Brexit: US will 'dedicate a lot of resources' to securing UK trade deal
25 January 2020, 18:35
The USA is "prepared to dedicate a lot of resources" to securing a post-Brexit UK trade deal, says American treasury secretary.
Steven Mnuchin said he was "quite optimistic" over the chances of a US-UK trade deal being agreed within the next year.
The US treasury secretary was speaking at Chatham House in central London on Saturday.
It comes after UK Prime Minister Boris Johnson formally signed the Withdrawal Agreement on Friday, calling it a "fantastic moment" for the country.
"We've said that our goal - your goal is trying to get both of these trade agreements done this year - and I think from a US standpoint we are prepared to dedicate a lot of resources," he told the audience.
"If the UK and US have very similar economies with a big focus on services, and I think this will be a very important relationship.
"And this is going back to the president during the campaign, he said, post-Brexit, they'll be at the top of the list."
The UK hopes to begin conducting trade talks with the US and the EU once it leaves the bloc on 31 January.
Mr Mnuchin also met with Sajid Javid this morning for breakfast at 11 Downing Street.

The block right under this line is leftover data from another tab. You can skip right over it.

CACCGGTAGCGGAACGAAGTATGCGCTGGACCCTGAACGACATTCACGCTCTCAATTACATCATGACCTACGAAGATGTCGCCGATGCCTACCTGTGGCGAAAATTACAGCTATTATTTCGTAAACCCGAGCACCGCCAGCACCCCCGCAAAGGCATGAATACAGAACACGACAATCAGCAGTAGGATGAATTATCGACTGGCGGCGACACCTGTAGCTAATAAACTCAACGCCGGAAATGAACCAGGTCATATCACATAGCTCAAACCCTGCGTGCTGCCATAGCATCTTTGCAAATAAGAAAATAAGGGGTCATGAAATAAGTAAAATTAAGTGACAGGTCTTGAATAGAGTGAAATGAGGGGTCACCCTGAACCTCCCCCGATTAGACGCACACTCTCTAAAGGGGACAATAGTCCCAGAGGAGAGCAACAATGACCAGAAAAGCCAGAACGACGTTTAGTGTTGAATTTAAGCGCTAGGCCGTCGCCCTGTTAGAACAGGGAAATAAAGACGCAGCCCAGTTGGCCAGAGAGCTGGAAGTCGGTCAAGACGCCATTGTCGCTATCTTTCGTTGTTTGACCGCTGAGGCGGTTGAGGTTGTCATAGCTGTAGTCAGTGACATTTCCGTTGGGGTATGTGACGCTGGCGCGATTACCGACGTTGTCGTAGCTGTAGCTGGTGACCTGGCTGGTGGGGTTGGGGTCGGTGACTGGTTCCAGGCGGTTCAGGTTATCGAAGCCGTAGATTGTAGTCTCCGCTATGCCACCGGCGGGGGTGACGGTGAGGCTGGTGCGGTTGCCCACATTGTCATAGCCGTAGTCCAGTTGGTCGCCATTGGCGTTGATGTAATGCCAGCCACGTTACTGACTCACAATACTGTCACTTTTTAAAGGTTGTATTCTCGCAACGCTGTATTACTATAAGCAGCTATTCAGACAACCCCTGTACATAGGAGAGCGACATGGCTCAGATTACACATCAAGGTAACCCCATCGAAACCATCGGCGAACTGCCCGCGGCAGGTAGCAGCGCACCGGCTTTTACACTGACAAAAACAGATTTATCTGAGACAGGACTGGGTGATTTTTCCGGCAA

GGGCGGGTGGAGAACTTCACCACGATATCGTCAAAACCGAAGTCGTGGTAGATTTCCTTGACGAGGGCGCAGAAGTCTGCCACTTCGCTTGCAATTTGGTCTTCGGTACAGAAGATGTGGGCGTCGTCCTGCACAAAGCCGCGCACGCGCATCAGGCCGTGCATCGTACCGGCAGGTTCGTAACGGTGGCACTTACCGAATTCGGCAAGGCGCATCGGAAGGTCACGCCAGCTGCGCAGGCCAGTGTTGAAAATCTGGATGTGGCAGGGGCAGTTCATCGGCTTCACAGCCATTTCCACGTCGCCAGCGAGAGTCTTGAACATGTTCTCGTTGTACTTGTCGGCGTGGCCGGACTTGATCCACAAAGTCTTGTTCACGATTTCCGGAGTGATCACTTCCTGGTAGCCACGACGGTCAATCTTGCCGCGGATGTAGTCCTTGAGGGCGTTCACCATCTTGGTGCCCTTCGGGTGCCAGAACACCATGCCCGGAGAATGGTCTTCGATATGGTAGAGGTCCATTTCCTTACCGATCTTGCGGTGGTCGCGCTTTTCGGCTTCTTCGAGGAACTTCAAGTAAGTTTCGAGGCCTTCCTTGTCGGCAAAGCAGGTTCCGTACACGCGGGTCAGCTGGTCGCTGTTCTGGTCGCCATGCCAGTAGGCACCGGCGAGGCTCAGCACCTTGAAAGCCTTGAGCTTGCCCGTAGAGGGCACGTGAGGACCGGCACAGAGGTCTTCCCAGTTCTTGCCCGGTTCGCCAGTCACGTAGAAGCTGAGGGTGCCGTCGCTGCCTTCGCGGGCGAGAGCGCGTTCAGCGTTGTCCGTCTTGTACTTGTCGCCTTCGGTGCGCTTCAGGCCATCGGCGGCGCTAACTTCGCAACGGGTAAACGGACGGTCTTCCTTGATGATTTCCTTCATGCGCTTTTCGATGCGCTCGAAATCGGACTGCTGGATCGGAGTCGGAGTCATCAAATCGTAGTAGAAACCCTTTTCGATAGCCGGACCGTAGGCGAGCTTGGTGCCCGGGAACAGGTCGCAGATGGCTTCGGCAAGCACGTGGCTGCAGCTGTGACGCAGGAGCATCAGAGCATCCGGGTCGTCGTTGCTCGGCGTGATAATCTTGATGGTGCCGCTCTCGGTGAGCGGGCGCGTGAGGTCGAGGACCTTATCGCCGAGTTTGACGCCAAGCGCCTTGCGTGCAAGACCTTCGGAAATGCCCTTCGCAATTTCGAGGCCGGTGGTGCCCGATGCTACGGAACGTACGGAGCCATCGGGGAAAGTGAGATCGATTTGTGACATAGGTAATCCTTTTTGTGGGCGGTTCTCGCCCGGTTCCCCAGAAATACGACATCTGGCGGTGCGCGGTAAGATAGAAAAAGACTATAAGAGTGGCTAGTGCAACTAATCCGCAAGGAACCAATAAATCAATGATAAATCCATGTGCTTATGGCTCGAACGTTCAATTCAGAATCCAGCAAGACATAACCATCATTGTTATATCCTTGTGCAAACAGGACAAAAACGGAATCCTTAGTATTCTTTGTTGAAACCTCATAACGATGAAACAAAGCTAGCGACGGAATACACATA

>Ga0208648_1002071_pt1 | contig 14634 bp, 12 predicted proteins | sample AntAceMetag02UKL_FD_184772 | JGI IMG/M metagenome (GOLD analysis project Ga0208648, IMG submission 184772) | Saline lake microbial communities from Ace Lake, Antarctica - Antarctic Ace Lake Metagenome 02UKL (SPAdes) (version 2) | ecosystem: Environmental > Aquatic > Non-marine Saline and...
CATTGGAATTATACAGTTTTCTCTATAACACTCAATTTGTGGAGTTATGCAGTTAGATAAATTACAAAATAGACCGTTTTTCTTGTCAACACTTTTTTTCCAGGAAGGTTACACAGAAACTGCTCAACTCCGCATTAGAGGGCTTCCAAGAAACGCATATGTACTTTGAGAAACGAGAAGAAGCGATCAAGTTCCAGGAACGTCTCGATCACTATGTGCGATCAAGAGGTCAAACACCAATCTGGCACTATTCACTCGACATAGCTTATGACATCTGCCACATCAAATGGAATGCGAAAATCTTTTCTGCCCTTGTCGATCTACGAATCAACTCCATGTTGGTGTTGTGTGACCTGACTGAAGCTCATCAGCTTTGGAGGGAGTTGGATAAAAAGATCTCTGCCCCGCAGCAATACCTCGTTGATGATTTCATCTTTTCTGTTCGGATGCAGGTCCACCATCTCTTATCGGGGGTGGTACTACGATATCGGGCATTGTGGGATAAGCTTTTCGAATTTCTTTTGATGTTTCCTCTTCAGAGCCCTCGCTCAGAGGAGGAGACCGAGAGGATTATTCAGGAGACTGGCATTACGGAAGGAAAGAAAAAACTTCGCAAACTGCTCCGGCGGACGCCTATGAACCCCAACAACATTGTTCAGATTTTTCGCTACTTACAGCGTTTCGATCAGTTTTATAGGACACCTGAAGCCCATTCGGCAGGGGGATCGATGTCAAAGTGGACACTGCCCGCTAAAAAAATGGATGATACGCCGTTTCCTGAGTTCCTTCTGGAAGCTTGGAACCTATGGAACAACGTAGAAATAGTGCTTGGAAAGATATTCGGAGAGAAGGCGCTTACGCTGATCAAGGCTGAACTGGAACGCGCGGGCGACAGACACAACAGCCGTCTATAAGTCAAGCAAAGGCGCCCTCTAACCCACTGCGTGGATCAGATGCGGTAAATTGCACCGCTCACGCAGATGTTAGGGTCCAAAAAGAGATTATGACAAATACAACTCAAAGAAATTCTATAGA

He was expected to tell the UK Chancellor that he was worried about Britain using Chinese tech giant Huawei to help build its 5G infrastructure.
US President Donald Trump and Mr Johnson spoke on the phone earlier to discuss telecommunications network security in relation to the firm.
The National Security Council of senior ministers is expected to make a final decision next week on whether or not to use Huawei in the project.
Mr Mnuchin also underlined his country's opposition to Britain's plans to tax tech giants.
The UK Chancellor is set to introduce a two per cent levy on the revenues of search engines, social media platforms and online marketplaces that obtain value from UK users.
Known as the digital services tax, it will be temporary until an international agreement is struck up on how to best deal with online giants such as Google and Facebook.
However, Mr Mnuchin said the US believes "any tax that is designed specifically on digital companies is a discriminatory tax."
He said such a tax is "not appropriate" and has "violations to our tax treaties and other issues".
"So, we're working through that and I think we have a good outcome of trying to give some room now in 2020 to continue these discussions."